Follow the instructions below to make cultured butter, or skip the Culturing step to make sweet cream butter! This recipe yields a scant 1 cup of cultured butter, and 1 cup of buttermilk.
Either let the raw cream culture spontaneously at room temperature, or add a starter culture of your choice to a quart of raw or pasteurized cream.
While it is on (for a few minutes to several), the cream will pass through stages: from whipped cream to chunky cream and past that to where the butter “breaks.” Breaking means the butterfat clumps together separately from the buttermilk (the liquid that is the byproduct of butter-making). If the cream is not very cold, the whipped cream stage may get skipped.
Once the butter breaks, blend for about 30 seconds longer to make sure all the butter has broken out of the buttermilk.
If using a glass jar for churning, just shake and shake and shake until you get butter!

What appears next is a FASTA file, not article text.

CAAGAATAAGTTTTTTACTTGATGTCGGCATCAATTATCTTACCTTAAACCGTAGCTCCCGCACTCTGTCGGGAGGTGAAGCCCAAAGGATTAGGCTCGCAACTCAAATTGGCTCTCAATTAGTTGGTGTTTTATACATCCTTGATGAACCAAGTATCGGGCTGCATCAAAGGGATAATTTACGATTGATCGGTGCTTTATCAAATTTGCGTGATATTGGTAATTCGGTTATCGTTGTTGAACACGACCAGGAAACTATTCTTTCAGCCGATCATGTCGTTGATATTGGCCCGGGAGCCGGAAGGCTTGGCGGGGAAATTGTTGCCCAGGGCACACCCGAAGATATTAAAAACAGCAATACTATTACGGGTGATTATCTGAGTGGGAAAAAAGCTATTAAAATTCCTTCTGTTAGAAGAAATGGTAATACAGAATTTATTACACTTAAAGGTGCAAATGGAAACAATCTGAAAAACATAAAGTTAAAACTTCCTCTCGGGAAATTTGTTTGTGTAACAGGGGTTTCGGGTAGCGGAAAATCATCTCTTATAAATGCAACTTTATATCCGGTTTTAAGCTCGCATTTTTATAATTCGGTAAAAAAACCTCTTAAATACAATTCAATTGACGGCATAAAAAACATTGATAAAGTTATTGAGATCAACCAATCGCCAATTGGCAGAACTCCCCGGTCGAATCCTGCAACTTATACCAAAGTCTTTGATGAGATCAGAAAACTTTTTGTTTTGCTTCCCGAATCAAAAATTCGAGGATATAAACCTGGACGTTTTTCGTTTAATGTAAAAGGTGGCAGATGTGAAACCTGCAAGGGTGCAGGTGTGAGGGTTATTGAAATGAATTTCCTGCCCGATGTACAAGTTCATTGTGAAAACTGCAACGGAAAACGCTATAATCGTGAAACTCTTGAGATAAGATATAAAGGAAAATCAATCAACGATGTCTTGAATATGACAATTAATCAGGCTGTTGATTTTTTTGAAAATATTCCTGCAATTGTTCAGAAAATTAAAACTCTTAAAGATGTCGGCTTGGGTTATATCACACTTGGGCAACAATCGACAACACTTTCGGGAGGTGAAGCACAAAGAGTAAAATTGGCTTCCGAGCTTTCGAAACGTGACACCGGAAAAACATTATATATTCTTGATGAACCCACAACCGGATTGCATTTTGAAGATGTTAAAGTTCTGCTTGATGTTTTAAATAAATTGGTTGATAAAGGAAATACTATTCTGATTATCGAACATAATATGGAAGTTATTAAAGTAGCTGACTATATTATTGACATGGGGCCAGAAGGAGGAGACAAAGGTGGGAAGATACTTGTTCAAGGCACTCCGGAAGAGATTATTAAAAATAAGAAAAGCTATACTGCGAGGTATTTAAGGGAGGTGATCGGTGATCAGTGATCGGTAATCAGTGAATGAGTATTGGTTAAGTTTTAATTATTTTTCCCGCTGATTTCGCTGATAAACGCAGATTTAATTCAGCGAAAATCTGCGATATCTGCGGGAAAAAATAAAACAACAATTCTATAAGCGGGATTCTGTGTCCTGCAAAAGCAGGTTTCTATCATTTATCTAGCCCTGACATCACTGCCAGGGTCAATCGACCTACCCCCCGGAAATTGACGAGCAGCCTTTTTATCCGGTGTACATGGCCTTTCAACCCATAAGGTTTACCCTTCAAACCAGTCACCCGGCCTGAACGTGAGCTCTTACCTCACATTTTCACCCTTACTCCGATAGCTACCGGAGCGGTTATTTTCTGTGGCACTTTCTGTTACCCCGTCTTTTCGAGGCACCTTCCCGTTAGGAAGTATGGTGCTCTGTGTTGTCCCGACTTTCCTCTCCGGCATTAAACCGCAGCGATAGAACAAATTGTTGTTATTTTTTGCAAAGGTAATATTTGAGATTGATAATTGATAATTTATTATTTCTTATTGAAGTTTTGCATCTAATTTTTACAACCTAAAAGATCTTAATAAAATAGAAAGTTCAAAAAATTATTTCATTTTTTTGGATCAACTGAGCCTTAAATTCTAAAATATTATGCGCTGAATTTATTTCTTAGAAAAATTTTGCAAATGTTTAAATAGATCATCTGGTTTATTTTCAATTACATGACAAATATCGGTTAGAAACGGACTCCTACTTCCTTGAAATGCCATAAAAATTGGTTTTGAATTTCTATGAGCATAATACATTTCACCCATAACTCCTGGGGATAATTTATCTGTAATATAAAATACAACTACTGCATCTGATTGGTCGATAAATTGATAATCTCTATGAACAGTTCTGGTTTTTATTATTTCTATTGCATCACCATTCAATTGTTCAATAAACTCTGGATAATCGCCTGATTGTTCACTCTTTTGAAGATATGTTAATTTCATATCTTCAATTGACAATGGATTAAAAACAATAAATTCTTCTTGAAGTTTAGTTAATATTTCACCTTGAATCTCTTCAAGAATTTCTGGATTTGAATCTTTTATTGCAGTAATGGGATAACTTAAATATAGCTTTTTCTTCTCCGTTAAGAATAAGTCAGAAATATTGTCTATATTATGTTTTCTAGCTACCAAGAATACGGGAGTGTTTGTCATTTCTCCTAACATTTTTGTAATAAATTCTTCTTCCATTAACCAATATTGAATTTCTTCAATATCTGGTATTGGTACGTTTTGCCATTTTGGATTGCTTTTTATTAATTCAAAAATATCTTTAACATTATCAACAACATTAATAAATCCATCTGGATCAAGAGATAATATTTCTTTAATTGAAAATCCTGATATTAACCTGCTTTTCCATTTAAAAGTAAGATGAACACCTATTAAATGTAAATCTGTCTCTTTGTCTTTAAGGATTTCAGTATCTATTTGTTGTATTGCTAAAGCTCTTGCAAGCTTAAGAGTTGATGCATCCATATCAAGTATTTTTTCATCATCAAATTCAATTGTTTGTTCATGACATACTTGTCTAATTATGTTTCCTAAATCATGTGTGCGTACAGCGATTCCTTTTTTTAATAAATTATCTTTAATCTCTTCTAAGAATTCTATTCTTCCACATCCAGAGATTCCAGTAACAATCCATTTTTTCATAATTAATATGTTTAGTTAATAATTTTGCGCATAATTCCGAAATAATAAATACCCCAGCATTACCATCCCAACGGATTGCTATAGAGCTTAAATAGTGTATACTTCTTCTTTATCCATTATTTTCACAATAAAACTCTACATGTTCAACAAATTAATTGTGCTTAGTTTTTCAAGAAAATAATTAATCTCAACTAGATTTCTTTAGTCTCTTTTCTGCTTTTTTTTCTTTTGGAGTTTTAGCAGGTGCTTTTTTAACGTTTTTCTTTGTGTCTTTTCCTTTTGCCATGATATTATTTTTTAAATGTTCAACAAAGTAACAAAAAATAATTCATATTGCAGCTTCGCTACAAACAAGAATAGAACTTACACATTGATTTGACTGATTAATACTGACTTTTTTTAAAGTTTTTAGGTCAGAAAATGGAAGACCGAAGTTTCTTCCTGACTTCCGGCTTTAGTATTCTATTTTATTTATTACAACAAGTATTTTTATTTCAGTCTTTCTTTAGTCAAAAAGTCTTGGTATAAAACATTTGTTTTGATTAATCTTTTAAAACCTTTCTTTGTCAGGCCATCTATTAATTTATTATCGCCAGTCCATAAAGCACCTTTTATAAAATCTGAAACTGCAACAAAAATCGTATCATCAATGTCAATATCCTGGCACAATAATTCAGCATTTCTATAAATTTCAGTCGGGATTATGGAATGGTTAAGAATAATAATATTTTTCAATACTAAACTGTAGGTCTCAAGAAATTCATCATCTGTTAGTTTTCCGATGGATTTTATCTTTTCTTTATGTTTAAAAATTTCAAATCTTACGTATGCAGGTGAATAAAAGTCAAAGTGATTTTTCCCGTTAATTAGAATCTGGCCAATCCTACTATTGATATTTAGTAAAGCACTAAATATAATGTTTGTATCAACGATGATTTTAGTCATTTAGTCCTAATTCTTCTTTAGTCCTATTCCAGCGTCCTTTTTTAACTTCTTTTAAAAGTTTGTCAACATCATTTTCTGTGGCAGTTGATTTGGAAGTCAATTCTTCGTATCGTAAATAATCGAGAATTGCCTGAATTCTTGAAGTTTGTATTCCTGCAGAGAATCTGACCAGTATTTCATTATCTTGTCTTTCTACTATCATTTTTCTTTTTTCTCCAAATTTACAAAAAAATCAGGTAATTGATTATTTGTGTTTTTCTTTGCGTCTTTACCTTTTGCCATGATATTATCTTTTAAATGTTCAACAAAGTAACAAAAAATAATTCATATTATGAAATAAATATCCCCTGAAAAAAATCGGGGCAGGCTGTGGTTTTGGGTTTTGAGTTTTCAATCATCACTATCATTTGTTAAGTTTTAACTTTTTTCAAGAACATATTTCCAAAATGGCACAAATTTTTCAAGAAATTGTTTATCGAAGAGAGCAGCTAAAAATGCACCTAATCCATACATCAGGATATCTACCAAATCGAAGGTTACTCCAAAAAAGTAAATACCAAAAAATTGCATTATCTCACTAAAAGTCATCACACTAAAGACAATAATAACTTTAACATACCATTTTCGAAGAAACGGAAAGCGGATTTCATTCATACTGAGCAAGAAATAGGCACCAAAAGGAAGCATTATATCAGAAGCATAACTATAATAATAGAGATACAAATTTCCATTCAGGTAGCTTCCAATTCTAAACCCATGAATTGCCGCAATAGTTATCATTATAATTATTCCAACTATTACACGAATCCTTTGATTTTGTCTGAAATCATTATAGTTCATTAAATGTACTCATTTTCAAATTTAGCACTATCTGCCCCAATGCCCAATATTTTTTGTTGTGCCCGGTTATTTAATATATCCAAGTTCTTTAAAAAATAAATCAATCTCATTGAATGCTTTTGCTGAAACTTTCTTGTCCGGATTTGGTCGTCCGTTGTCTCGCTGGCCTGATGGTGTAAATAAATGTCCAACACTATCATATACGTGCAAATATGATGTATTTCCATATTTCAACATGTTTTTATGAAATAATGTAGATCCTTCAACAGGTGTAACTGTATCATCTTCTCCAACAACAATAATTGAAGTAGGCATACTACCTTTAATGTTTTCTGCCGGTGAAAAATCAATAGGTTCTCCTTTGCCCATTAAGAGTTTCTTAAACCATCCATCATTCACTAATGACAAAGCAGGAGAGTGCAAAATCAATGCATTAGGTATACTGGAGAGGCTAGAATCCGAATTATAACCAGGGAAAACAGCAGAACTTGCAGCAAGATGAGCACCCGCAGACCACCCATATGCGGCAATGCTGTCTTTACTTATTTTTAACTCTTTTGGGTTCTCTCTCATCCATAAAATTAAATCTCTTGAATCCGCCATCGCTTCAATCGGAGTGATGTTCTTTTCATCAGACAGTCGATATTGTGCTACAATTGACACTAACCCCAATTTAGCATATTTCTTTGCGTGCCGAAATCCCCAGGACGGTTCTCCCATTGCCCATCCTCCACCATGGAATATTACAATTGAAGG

Mix in salt to taste. Using a high-quality sea salt will introduce trace minerals into your butter — always a good thing!
You can shape the butter into patties or logs on wax paper, put in a small glass jar, or use a butter mold.
Butter keeps in the refrigerator for a few weeks. Or the freezer for longer storage. The better washed and pressed it is, the better it keeps. If you want it to last longer, freeze it.
*If using raw cream, you don’t have to add a mother culture — though you may choose to do so! — because the beneficial organisms in the cream will proliferate over time themselves, producing a cultured cream or sour cream. You definitely need to add a starter culture if using pasteurized cream because it contains no beneficial organisms to proliferate and/or protect against spoiling.
How To Make Cultured Butter https://traditionalcookingschool.com/food-preparation/recipes/cultured-butter/